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Can Medical Marijuana Help Utah's Opioid Crisis?

A pain management expert weighs in on the use of medical marijuana for chronic pain.

A medical marijuana bill has passed the Utah House session. House bill 197 would require the Utah Department of Agriculture and Food to grow marijuana to be dispensed to patients under “the right to try.” 

One pain management doctor is already seeing differences in patients who use medical marijuana instead of opioids to treat pain. 

“No one has ever died from smoking marijuana or taking marijuana in other forms,” said Dr. Shivani Amin. She’s a pain management doctor in Maryland who uses medical marijuana to treat her patients with chronic pain. She see this as an alternative to using opioids.

According to the Center for Disease Control, there were an average of 115-opioid caused deaths a day in 2016 in the U.S.

Amin said people can easily develop a tolerance to medication, which causes them to take more pills for the same effect. The same thing can happen for marijuana but there is still a difference.

“Yes, there’s potential of becoming tolerant because you’re using that same strain but the good thing about marijuana is there’s so many different strains out there because of the chemical compounds of the plant,” Amin said.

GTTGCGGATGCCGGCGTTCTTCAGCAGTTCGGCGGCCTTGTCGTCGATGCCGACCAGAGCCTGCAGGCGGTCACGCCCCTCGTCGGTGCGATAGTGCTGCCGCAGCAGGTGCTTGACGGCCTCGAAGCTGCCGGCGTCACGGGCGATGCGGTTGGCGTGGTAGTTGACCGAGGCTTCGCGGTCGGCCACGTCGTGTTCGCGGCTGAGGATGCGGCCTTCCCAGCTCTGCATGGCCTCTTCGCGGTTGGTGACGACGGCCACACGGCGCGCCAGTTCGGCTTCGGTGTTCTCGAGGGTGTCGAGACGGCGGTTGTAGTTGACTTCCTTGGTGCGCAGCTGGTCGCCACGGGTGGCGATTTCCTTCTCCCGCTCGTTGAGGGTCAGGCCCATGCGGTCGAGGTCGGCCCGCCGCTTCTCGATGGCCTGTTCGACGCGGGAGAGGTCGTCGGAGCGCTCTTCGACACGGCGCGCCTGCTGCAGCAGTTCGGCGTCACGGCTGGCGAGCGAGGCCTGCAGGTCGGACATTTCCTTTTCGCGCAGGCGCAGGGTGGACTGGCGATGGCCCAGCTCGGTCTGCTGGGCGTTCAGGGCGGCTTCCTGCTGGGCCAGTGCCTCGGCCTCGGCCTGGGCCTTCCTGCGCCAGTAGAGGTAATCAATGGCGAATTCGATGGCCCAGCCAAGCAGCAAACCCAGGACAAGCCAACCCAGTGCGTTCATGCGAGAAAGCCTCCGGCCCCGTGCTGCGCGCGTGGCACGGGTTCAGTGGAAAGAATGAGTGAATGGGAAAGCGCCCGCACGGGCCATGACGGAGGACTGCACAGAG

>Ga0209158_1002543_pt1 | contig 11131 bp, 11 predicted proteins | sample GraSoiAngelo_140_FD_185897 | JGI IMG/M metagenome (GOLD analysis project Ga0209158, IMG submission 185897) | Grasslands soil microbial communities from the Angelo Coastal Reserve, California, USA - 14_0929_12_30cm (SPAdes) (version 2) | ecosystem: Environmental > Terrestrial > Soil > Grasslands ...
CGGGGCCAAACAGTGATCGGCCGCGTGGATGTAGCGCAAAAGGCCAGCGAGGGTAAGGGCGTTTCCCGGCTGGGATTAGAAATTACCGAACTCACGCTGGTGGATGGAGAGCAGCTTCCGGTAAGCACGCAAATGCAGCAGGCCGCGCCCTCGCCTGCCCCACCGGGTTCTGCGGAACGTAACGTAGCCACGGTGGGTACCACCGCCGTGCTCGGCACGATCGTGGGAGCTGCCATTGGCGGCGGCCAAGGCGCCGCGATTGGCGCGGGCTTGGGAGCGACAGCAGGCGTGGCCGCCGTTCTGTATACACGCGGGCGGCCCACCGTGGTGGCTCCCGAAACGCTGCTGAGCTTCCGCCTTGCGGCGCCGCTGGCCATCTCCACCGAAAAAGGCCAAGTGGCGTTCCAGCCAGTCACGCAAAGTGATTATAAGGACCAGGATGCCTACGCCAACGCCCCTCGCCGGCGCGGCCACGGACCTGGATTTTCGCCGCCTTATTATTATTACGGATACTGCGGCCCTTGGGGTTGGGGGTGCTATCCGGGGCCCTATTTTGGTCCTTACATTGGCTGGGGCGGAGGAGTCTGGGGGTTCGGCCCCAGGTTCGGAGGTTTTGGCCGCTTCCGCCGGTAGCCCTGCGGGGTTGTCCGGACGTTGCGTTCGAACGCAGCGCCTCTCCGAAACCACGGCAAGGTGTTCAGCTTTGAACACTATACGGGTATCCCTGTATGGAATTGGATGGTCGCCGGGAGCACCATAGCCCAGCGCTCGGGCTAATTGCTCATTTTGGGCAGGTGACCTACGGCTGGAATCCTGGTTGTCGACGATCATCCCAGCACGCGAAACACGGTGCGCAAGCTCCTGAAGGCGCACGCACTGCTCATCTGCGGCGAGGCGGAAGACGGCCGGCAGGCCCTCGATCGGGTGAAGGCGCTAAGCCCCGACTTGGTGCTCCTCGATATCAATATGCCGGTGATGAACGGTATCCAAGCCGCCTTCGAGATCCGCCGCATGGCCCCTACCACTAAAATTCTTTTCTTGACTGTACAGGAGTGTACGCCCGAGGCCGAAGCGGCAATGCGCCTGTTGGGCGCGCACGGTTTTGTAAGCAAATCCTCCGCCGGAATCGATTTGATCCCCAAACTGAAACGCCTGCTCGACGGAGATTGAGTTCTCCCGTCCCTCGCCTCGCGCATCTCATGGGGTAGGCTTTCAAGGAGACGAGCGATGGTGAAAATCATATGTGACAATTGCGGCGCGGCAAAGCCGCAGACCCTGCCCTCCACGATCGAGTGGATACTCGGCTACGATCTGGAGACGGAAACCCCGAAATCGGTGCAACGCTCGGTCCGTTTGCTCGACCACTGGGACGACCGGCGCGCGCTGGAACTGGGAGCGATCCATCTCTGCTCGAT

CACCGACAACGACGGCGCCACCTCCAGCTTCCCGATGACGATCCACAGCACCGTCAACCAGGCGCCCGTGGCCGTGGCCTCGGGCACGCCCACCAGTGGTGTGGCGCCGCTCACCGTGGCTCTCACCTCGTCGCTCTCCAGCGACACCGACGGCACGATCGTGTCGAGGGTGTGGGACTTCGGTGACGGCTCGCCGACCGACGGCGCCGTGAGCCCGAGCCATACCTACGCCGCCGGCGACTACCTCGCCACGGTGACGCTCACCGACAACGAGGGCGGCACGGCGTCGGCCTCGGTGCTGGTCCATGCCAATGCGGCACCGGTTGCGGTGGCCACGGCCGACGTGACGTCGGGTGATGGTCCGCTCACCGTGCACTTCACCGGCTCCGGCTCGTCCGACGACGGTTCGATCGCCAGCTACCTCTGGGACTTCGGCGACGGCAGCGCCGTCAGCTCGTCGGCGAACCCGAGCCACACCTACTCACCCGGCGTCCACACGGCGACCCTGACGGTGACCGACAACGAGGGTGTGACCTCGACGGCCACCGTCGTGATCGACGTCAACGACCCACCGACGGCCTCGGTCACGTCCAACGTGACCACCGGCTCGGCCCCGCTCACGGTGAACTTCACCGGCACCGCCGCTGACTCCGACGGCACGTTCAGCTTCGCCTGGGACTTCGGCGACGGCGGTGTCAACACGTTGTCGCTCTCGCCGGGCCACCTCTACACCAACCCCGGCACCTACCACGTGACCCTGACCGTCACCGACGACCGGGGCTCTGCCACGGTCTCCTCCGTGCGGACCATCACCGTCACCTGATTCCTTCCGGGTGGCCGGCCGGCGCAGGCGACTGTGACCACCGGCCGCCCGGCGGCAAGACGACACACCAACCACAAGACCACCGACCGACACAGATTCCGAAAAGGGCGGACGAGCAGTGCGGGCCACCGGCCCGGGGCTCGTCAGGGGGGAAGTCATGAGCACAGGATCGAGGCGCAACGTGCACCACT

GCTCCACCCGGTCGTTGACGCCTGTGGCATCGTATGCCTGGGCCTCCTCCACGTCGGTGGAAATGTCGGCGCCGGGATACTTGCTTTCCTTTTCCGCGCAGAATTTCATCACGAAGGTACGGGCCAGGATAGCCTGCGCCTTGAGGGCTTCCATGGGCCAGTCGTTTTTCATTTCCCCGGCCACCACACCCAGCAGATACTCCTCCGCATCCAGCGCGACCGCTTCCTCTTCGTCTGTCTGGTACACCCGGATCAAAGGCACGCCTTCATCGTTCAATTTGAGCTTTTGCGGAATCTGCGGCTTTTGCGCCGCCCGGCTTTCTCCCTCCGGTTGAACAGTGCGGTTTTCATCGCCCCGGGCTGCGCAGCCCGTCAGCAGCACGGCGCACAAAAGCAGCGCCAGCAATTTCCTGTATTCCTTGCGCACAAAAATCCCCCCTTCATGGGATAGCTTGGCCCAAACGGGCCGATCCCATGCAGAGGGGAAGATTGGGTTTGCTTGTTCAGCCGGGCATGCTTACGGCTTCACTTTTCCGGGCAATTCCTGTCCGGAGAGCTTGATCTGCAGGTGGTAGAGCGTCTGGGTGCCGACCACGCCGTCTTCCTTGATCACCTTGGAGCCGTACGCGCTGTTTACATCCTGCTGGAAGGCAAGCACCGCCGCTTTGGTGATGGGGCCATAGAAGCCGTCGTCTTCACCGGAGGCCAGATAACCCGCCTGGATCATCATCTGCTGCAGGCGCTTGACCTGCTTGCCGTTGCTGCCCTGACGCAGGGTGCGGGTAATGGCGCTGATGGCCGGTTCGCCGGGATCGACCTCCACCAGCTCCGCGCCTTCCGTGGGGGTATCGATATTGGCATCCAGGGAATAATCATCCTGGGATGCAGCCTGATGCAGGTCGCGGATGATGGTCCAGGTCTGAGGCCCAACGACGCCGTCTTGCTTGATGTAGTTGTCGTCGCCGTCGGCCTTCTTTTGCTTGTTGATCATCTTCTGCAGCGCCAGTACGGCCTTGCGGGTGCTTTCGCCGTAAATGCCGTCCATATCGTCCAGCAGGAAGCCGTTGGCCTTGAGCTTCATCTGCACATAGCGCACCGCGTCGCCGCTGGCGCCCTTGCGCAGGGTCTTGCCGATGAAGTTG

Marijuana is often associated with chemical THC, the compound that produces that psychoactive high. Amin said that’s not always the case because it depends on the strain from the plant.

“Most likely the strains contain all parts of the chemical compounds,” Amid said. “If you use a strain that has THC in it but has higher levels of another chemical compound such as CBD, you won’t necessarily get that feeling.”

CBD or cannabidiol is a compound known for its anti-inflammatory effects and pain relief. There are limited studies on the hundreds of chemical compounds found in medical marijuana.

“The more and more states that become legal, the more research that’s out there and the more we can learn about this plant because there’s so much to learn,” Amin said.

Amin believes more research on the use of marijuana to treat pain in states like Utah is needed, she adds pain management doesn’t always lead to opioids versus marijuana.

“Not one thing is going to cure your entire condition,” Amin said. “It’s chronic for a reason and I think that people have to be mindful of that.”

Amin said people with chronic pain should incorporate a variety pain management methods such as working with a behavioral therapist, laser therapy and physical exercise. 

The Utah cannabis cultivation bill will now go to the senate for consideration.